On the other hand Earth may have advantages from terraforming the other planets and assisting in keeping them terraformed. In that case it seems to me as if there would have to be a permanent exchnage of chemicals etc. between those planets and Earth.

This apperas to me as if it would be a system-wide ecology as a whole that would have to be assisted by permanent traffic between all the planets involved and Earth. It would be similar to Earth as a planet where some regions are inhabitable while others are no - like the majority of the regions of the Mount Everest or the deserts.

What about it?



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Klaus Schmidt answered that it seems to be a question of energy to him. That other thread is particularly about Mars-adjusted life while here the focus is on the possibility that something is taken away from one planet and not given back later in the form of waste because the waste is dumped into space or - more interesting - left on another planet.

Something like that might occur to do terraforming also. And since there is only one other planet in the solar system that has an atmosphere rich of nitrogen - the saturnian Moon Titan - each concept of terraforming might require to remove extremely large amounts of nitrogen from the earthian atmosphere and to transfer it to a planet to be terraformed.

To do that may be dangerous and destructive to Earth and its habitability - pressure will be reduced, plants may dy and not be replenished like at present - and much more.

On the other hand on the other planet there may be chemicals etc. that plants etc. lack on Earth.

This is the idea behind "Germ or kind of Linkage" and behind the thought that terraforming might mean such a linkage - it might be required to do permanent exchanges of chemicals, nitrogen etc. between planets.

To carry them between the planets by spacecrafts then is nothing else then a substitute for earthian winds, earthian streams of water like the Gulf Stream or rivers flowing etc.

The idea in my mind is something similar to the question for the difference between one huge planet formed by combining Earth and the other planet physically which would allow winds and streams to go from Earth to that planet and the real situation that they can't be combined and thus no winds and streams can go from Earth to that planet and back.

This is looking to me as if it is of meaning for terraforming, colonization of other planets and interplanetary space traffic.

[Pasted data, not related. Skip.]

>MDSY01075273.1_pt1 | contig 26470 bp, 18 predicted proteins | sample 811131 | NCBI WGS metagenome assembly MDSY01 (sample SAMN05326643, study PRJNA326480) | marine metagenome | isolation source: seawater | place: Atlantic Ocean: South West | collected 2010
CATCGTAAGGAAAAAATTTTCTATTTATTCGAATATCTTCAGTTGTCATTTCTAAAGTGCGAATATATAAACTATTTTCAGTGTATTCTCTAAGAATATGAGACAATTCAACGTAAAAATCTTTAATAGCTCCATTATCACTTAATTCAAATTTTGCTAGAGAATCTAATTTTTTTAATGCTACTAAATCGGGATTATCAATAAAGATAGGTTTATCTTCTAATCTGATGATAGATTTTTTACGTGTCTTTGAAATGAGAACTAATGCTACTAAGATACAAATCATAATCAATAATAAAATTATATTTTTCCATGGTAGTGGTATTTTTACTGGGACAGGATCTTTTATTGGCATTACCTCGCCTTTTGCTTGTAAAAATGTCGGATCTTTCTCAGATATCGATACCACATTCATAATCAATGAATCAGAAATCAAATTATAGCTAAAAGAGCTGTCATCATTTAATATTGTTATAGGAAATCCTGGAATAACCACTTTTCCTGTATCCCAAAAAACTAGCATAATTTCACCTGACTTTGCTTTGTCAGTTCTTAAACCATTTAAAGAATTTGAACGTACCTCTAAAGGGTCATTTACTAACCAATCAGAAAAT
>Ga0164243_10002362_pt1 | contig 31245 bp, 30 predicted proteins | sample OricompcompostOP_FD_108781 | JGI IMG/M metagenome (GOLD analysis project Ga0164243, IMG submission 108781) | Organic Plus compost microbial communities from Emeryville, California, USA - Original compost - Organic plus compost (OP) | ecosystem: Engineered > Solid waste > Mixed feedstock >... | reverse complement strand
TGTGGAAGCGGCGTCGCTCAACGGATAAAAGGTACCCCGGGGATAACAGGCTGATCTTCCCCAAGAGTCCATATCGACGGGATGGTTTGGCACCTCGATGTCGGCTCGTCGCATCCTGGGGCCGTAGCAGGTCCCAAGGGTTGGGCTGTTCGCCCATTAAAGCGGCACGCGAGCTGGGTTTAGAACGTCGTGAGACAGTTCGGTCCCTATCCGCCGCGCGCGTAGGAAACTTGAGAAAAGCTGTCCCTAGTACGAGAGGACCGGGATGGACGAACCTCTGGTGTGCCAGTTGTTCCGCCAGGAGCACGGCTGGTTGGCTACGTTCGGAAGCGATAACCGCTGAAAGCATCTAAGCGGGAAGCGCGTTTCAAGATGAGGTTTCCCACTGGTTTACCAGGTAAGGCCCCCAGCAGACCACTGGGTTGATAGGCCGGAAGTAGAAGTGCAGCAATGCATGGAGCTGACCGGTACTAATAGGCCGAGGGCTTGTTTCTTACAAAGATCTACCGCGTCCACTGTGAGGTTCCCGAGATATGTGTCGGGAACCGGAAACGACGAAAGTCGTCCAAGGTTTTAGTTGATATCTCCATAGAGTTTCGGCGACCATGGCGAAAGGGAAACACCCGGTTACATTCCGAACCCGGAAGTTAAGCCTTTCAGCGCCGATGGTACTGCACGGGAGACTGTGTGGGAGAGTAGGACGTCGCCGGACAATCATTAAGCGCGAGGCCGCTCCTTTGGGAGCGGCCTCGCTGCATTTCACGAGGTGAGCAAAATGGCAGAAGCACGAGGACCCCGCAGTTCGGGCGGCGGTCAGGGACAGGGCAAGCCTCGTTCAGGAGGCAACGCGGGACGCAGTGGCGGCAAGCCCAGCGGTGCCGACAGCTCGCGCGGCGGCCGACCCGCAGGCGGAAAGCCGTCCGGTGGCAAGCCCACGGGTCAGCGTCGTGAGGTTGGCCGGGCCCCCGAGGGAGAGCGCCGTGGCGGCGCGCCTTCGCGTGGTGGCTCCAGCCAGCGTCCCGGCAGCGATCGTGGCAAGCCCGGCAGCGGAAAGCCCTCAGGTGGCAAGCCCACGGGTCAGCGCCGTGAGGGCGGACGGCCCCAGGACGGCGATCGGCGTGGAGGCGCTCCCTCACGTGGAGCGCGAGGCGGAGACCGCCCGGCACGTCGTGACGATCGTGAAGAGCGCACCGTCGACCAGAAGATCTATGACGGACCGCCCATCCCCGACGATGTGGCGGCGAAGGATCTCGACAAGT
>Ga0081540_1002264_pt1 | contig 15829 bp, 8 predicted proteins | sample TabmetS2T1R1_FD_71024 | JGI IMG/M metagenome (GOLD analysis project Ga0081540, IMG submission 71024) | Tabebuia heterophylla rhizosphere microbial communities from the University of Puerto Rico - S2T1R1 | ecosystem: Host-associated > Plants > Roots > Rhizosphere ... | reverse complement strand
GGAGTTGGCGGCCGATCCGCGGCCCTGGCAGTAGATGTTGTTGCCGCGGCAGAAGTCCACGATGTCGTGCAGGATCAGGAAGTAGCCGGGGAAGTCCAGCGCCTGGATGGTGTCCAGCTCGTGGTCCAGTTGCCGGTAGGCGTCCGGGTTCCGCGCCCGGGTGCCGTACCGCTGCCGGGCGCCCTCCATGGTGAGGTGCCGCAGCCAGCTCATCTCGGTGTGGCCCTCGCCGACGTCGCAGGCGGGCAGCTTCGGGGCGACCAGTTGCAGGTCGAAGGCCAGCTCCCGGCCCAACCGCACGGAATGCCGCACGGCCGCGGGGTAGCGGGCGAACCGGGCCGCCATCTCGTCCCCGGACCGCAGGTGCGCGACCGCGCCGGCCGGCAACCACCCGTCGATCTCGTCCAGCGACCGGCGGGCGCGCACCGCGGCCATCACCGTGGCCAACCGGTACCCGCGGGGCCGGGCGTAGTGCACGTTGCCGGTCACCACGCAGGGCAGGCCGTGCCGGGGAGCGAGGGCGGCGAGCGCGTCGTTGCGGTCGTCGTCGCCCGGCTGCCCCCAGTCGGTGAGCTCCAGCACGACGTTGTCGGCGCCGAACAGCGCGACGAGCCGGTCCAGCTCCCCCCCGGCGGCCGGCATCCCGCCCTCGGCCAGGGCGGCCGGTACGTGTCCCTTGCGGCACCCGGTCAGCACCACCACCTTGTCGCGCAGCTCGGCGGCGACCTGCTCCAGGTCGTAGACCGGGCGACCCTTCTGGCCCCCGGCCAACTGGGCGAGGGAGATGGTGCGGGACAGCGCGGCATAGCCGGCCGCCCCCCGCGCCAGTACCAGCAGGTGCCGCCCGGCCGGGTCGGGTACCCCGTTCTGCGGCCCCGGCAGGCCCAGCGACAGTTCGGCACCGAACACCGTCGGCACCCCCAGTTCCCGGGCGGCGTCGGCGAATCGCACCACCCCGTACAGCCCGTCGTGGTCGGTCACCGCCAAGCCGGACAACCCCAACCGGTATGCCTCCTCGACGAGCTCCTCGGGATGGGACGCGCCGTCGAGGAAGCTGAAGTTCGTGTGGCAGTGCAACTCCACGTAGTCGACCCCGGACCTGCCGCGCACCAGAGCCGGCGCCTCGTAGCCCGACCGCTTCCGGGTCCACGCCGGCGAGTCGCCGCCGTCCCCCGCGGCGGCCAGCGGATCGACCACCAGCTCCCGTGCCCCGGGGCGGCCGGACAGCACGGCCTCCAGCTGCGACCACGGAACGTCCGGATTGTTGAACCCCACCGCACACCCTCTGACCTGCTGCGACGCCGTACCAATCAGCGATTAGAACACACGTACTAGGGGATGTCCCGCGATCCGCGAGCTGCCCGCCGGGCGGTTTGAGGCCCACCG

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Post    Posted on: Sat Nov 24, 2007 1:21 pm
The amount of material (say nitrogen) transferred from earth to the moon or mars by expeditions would be miniscule.
Even if it got to the point where gigantic space freighters carried loads of nitrogen between the planets it would still only amount to a tiny fraction of a part of a percent of the total nitrogen available on the earth.
While in theory the flights between planets would create a sort of ecological connection with a flow of chemicals back and forth the effects would be minor.
Look at how the flow of chemicals around the world by ship today redistributes chemicals like oils, fertilizers, iron ore, bauxite and so on.
The net mass and chemistry of the continents remains virtually unaffected despite the ship loads of bauxite arriving every day.
A more pressing problem is where to find a better source for some of these chemicals than earth.
The moon shows a decided lack of water (so far)
But there is plenty of oxygen in the soils.
It might be that (initially at least) it's cheaper to just cart hydrogen up from earth and burn it to get water.
Sourcing nitrogen on the moon is a problem.
And so on.
If sources for these and other chemicals can not be found on the moon and later mars, then mining an asteroid for the chemicals you want may by an option. It would certainly be cheaper than bringing it from earth.

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Post    Posted on: Fri May 01, 2009 11:51 am
I was thinking about involving that neptunian moon here that blows nitrogen into space. That nitrogen might be harvested and brought to Mars. If there would be microbes or so on that neptunian Moon Mars and that moon could be kept in touch by space vehicles to keep the lunar life and in parallel to improve the habitability of Mars by the nitrogen from the neptunian system.

This way the linkage would be enhanced to a net and the exchanges of ´such ressources between each two planets might be accelerated.